The horsebox sits in a small area of woodland on Marie and Sylvia’s small-holding, where five poly tunnels and outdoor areas are used to grow tomatoes, cucumbers, peppers, sweetcorn, aubergines, chillis, blueberries, gooseberries and more.
Bookings tend to flood in early for the horsebox, so what makes it so appealing? A lot of people comment on the fact they’ve got their own space and it’s totally private,’ says Marie. Guests get a welcome box of organic fruit, veg and eggs and they can also pick their own produce from the poly tunnels.
People like going back to how things used to be. It suits a couple who just want to escape from the rat race – there have been several proposals and honeymoons here!’
At Yurts Cornwall, Rob and Sara find the farm animals are a big draw. Tremeer Farm has a dozen Dexter cows with calves, as well as hens, orphan lambs and a pet Kunekune pig called Rosie. Dexters are small cows and are really quite friendly,’ says Rob. Children can hand-feed and stroke them.
As well as that, collecting fresh eggs for breakfast, bottle-feeding the lambs and feeding Rosie tend to be highlights for many children who come to stay.’
Yurt dwellers get to use the farm’s wood-fired hot-tub too. It takes a lot of wood to keep it going but people love it. We had a family here with three small boys and they spent literally hours in there. We nicknamed them the hot-tub kings.’
During school holidays the yurt site is obviously popular with families but the rest of the time romantic breaks are more usual. When we talk to couples we often find one is very keen on camping and the other isn’t. We’re a happy medium for them. We’re not traditional camping with all the trauma of putting up a tent in the rain – people just show up and everything’s laid out in front of them. We’ve probably saved quite a few marriages!’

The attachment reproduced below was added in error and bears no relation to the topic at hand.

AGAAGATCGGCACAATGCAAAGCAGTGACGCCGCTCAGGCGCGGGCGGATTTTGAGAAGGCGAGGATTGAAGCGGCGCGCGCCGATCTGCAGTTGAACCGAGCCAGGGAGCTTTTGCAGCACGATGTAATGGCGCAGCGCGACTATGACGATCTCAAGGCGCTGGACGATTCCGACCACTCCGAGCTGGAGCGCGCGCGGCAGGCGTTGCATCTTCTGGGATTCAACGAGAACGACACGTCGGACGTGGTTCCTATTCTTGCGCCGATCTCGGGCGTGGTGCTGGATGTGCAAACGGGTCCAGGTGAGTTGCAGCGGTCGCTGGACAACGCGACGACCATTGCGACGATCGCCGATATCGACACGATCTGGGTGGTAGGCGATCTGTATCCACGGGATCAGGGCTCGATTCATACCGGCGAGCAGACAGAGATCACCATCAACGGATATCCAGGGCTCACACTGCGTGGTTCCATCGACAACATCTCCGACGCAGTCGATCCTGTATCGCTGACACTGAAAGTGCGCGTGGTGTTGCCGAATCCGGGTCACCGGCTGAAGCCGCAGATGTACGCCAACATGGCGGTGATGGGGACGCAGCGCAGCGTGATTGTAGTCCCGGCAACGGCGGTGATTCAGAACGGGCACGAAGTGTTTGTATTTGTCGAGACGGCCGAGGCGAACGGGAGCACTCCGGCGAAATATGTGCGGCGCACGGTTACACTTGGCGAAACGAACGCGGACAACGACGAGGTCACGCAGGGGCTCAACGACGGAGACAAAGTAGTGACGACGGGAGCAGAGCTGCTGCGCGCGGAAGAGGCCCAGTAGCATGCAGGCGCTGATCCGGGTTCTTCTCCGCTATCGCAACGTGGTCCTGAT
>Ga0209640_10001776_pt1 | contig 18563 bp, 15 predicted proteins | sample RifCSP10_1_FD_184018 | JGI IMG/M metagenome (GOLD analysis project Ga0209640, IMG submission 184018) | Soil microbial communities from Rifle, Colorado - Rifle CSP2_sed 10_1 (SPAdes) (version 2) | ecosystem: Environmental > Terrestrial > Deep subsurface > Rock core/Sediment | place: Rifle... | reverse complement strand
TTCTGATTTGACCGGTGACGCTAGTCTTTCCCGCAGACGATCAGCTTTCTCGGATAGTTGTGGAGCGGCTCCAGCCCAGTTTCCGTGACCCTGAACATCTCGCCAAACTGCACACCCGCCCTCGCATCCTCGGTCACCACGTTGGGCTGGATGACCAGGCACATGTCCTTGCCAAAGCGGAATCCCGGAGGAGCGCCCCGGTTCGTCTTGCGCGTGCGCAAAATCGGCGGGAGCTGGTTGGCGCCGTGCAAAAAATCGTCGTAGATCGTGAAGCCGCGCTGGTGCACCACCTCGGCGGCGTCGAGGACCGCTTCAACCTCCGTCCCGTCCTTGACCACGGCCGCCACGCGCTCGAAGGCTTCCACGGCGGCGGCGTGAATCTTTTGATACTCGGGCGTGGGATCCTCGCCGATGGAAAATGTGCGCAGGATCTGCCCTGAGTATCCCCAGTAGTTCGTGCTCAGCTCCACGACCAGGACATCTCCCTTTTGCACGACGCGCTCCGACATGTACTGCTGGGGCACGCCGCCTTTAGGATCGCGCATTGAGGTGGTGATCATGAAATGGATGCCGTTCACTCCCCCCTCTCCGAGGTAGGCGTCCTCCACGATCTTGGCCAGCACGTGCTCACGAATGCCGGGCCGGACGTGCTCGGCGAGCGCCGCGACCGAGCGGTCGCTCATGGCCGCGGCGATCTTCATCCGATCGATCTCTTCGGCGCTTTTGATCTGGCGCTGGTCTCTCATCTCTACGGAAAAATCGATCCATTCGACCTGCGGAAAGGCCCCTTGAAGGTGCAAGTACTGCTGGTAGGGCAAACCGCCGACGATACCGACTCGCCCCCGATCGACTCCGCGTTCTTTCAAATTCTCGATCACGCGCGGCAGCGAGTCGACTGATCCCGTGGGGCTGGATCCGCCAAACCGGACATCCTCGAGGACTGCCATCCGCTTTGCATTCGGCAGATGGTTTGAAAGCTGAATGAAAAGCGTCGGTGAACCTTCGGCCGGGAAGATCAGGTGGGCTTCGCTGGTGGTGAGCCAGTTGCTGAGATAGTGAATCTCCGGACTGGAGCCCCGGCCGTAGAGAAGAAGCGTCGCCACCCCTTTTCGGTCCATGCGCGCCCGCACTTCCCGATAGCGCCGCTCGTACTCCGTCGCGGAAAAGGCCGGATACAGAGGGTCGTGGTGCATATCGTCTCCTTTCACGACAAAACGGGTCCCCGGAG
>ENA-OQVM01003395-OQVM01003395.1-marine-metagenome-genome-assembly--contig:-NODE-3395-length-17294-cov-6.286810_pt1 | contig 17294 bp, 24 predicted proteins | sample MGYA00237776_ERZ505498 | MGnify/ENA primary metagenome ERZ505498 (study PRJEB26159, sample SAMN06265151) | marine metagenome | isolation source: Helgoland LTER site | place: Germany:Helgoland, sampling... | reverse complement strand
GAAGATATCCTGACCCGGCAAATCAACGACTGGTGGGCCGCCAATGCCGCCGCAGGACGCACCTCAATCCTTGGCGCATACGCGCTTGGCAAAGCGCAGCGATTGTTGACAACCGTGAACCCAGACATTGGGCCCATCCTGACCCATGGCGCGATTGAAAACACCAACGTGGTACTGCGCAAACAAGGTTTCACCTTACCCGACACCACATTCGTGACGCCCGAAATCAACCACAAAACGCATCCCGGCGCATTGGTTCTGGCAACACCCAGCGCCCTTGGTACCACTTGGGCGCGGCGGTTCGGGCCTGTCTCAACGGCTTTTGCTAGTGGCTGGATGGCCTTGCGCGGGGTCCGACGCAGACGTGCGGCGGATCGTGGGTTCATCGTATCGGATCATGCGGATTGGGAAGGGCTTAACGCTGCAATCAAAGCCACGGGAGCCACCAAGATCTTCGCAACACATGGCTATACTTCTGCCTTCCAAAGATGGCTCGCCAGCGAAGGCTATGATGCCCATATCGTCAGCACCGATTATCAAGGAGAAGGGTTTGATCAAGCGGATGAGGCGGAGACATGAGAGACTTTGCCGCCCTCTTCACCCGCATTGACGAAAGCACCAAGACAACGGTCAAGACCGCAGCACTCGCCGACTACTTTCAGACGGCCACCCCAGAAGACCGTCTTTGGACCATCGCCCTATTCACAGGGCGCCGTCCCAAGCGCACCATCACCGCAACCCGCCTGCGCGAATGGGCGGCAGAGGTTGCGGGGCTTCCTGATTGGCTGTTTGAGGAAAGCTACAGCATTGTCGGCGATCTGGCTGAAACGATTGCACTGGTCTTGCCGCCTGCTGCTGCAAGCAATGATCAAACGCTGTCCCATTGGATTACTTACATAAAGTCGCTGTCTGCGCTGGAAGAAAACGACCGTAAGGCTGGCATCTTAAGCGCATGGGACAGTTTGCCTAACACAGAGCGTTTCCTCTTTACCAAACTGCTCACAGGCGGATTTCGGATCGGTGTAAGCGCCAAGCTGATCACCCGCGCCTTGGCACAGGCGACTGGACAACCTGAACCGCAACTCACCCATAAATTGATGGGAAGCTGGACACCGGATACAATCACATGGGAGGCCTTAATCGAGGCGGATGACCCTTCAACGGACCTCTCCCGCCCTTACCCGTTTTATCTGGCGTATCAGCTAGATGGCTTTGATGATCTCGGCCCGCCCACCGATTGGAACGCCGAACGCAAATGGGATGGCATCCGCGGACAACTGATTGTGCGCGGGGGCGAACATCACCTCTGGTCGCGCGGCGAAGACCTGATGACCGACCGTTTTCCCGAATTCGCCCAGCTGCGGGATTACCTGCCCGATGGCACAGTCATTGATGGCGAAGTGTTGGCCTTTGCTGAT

The site is also a hit with extended family groups, who can rent out all the yurts and also a more conventional barn conversion - the latter is perhaps with the grandparents in mind and Rob even has a name for this sort of use: gramping’.
Yurts Cornwall and Tree of Life Organics are two sites among many able to inject a little magic into a summer holiday or short break. Glamping is quite the fashion of the moment. It’s also a fast changing world with new types of accommodation appearing year on year, ever more intriguing. There’s no sign we’ll be getting tired of glamping anytime soon.
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Two good reasons to book a stay at Yurts Cornwall or Tree of Life Organics
Readers can get a 20 per cent discount at Yurts Cornwall for mid-week breaks during September 2016 or April and May 2017 by quoting Cornwall Life (excludes school holidays).
Tree of Life Organics is promising a bumper welcome hamper that includes home-made organic jams and chutneys to the first person on or after 1 July 2016 to mention Cornwall Life at the time of booking a stay in the horsebox.
TEN MORE GLAMPING OPPORTUNITIES IN CORNWALL
Shepherd’s huts near Looe with on-site riding school and use of swimming pool and tennis court.
Restored traditional gypsy caravan in a secluded corner of the extensive gardens of a period house near Lostwithiel.
Yurts and straw bale studio at Gorran eco-retreat growing organic salad leaves, vegetables and fruit and providing courses in organic gardening, wild foraging and bread-making.
Replica of a Celtic chief’s thatched roundhouse close to the remains of the Bodrifty Iron Age settlement.
Yurt, tipi and cabin above the River Fowey with wood-fired hot tub, family-size hammock and opportunities for massage and reflexology.
Converted shipping container by a lake set against the surreal backdrop of a disused china clay quarry on Bodmin Moor. The Lake at
Eco-roundhouses at healing retreat at Sancreed, Penzance, with therapeutic massage, homeopathy and other treatments available.
Yurts and a range of other accommodation at a farm near Herodsfoot with green energy, therapeutic massage and meditation, plus a Neolithic hill fort.
Safari tents (one even two-storey!), gypsy caravan and bell tent on a dairy farm near Penzance with afternoon milking demonstrations.
Tree pod and showman’s wagon in 20 acres of oak woodland and meadow at Mount near Bodmin.